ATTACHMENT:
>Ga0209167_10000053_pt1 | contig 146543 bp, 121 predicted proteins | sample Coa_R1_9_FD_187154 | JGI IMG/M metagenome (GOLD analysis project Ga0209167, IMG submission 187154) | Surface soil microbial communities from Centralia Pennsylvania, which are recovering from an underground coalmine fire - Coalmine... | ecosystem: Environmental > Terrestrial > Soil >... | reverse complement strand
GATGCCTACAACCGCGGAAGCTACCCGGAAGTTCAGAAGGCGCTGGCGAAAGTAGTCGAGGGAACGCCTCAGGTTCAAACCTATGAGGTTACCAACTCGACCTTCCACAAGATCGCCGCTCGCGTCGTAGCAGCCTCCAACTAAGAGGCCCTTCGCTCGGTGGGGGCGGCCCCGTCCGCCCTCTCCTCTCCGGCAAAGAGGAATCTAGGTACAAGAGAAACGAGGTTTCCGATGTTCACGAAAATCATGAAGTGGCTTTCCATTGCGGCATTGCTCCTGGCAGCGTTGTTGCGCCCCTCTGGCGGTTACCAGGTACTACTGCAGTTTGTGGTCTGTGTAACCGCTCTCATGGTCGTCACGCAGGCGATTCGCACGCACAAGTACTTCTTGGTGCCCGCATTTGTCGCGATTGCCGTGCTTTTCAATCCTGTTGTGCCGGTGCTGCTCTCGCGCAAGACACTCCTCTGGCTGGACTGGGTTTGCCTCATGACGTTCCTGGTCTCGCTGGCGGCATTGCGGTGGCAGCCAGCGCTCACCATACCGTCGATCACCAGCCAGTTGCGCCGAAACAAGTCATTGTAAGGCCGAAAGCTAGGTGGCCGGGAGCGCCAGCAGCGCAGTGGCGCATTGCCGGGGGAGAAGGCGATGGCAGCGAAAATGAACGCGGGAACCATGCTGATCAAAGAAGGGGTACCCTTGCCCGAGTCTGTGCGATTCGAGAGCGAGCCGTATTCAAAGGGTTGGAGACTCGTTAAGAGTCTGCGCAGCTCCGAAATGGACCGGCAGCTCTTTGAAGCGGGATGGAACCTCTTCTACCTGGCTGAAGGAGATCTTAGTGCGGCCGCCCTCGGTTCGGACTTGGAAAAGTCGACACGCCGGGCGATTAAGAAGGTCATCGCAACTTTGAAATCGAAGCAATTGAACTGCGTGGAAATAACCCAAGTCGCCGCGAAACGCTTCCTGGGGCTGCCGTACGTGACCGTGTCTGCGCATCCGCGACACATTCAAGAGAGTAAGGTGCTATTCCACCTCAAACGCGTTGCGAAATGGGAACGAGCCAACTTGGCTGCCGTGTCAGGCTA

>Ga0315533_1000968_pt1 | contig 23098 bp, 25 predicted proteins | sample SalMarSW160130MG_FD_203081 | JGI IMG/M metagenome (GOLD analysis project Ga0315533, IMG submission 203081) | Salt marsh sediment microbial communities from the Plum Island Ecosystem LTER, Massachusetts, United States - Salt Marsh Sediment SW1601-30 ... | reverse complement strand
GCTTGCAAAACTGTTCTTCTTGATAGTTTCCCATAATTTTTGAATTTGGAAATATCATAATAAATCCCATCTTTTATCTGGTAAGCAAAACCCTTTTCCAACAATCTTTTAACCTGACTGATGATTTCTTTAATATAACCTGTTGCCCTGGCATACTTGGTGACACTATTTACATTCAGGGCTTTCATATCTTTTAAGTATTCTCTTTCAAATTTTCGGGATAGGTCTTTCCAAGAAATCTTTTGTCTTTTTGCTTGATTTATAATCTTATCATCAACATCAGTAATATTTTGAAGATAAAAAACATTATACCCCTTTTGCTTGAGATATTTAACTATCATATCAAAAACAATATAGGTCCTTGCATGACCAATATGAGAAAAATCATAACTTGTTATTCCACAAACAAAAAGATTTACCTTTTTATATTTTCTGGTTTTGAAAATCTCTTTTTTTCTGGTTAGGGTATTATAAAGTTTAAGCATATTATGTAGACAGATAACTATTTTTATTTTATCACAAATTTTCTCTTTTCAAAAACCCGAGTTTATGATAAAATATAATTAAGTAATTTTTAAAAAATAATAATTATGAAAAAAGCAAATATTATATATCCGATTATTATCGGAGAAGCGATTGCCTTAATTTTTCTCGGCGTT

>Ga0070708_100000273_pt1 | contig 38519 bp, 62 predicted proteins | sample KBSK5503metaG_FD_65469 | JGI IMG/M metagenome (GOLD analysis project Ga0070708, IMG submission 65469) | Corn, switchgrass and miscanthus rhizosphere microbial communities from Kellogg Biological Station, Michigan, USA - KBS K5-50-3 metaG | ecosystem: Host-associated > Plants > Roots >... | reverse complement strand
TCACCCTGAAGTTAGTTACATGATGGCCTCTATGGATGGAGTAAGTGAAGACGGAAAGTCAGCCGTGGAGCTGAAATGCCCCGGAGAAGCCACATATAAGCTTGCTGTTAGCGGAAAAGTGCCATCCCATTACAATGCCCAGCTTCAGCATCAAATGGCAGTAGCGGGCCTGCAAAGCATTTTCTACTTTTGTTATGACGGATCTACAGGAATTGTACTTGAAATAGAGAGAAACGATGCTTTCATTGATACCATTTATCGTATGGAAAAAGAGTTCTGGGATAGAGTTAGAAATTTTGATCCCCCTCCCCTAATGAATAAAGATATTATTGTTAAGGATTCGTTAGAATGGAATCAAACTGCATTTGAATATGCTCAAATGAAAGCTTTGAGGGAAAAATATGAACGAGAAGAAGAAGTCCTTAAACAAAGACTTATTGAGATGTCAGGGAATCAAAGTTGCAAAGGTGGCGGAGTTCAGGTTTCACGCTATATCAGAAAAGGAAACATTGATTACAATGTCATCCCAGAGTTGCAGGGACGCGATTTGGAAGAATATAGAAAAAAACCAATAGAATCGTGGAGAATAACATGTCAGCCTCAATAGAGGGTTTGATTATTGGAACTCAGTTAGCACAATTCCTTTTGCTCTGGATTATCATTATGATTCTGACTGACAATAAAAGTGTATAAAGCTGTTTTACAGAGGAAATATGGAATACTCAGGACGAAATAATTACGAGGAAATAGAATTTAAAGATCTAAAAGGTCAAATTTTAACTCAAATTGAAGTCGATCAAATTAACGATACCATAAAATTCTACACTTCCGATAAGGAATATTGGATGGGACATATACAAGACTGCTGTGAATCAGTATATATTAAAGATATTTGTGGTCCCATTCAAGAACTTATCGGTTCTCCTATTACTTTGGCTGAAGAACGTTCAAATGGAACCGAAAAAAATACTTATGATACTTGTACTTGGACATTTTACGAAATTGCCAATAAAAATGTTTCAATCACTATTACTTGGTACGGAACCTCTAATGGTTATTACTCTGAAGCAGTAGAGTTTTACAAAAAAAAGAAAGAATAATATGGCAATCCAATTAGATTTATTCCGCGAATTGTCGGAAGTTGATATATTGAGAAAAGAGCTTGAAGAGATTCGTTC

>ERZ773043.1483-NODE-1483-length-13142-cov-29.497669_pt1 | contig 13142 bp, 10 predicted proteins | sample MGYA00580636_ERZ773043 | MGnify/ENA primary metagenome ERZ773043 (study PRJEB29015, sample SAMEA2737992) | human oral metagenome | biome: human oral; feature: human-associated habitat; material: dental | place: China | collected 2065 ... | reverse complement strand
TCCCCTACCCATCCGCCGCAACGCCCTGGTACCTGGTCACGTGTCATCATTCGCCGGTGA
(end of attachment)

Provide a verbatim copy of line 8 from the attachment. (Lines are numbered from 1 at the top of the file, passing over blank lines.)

TCCCCTACCCATCCGCCGCAACGCCCTGGTACCTGGTCACGTGTCATCATTCGCCGGTGA